Empty Relationships & Causes to Ponder

There comes a time in life, when we have to pause and reflect on a relationship we have with someone. Generally, this pause occurs after we have experienced “a reason” to look carefully at a relationship with someone we called friend, or even someone we are in intimate relationship with, and now we are disappointed. We think about why the relationship developed- what set of circumstances caused our personalities to mesh and respond to each other in a positive manner.

Sometimes, even an “empty” relationship has to evolve enough for us to discover that the relationship is indeed-”empty.” The first step in the rewind is- examine your personal participation and responsibility in the empty relationship. Ask yourself some vital questions.

  1. How did this relationship come into being?

  1. What is my personal responsibility for encouraging the relationship?

  2. Did this relationship, now “empty” ever fulfill a need in me?

  3. Was there a selfish motivation on my part?

Any relationship we have with another person requires us ultimately to take the responsibility of being a good steward of our time. This is not to say you have to have some motive for a friendship; an altruistic friendship can develop. You enjoy the company of another individual and the relationship expands and develops.

People invariably tell you where they are coming from, if you are willing to listen carefully to what they say to you. Listening is key; listen – not with an emotional “ear.” We all have an innate compass that sends up a flag, follow that inner-global positioning system (GPS). It is hardly ever wrong. Don’t ignore it, you will be lying to yourself from the beginning. It is true, you have to train yourself to hear more than you speak.

Everything we do is based on the choices we make in life. Sometimes we try to force a relationship to come together the way we choose, whether the relationship is platonic or romantic. People we form relationships with are chosen because they meet the criteria we established; they are personal qualities we consider meaningful. We either admire, respect or agree to the characteristics of the people we form relationships with or we would only call these individuals acquaintances instead of them reaching the level to even be considered -”empty.” This means, “good looks” does not equal “good character,” nor does “homely” mean a person is “dull” or boring. Consider the order in which you arrange expectations and consider how the other person just might see you. For example, do you place “good looks” above “good character?” Consider which traits you think you can trust the most. See where I am going with this? You will be surprised what you will discover.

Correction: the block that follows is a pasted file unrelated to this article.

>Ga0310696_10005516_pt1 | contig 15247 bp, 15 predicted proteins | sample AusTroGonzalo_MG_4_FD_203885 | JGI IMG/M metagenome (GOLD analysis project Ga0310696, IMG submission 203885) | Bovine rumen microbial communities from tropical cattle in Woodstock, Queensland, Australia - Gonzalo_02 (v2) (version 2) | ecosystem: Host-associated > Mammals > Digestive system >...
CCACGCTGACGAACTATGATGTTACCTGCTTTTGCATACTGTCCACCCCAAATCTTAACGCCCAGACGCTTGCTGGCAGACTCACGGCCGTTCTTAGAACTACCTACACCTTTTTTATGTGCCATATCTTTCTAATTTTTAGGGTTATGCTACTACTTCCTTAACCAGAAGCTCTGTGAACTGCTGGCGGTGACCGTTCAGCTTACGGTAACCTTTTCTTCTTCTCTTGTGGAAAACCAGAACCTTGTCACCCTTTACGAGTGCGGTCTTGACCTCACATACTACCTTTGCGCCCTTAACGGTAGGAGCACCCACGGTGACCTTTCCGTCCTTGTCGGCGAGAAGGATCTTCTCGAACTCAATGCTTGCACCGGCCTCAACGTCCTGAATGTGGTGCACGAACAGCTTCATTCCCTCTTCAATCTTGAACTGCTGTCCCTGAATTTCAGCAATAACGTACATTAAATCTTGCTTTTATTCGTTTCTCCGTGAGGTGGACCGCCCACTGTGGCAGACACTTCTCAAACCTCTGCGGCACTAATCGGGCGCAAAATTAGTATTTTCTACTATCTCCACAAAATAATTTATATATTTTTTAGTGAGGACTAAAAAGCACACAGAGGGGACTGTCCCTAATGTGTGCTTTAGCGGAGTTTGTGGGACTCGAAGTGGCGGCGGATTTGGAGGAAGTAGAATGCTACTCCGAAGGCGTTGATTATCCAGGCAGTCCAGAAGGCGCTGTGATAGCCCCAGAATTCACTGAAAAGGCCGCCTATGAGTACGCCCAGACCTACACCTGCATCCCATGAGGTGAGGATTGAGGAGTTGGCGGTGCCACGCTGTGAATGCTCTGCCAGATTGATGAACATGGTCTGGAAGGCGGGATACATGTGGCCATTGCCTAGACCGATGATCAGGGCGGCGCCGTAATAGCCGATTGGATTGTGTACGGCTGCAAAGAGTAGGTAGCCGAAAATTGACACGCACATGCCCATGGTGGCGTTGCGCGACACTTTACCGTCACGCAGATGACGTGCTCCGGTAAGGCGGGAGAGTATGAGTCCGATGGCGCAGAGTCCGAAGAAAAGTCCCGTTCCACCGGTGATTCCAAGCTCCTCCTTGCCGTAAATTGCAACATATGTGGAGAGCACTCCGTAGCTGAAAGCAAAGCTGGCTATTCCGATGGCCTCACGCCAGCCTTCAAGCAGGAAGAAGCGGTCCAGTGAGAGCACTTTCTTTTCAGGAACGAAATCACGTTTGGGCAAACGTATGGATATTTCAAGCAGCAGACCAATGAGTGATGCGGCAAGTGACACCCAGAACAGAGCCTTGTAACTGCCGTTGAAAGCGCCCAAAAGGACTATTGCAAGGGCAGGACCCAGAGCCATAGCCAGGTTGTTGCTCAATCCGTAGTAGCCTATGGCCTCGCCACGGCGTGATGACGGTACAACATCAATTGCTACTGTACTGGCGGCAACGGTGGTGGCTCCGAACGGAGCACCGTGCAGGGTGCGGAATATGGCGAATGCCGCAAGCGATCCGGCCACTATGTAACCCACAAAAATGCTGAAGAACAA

To deem a relationship to be empty, to me means, you are disappointed in the relationship. People disappoint only, when we have exaggerated expectations of them. We can only make the most of our own personal persona. We can be the best we know how to be and still be called “empty” by someone else, whose criteria and expectations of a relationship exceed our ability to meet and perform. A person who seems “empty” to you is not necessarily empty to everyone else. That is why it is important to examine your own personal expectations and ask the important questions of yourself to see if you simply missed the connect because of unrealistic expectations. Understand your needs before you make a judgment.

Shakespeare said, “To thine own self be true and thou canst not then be false to any man.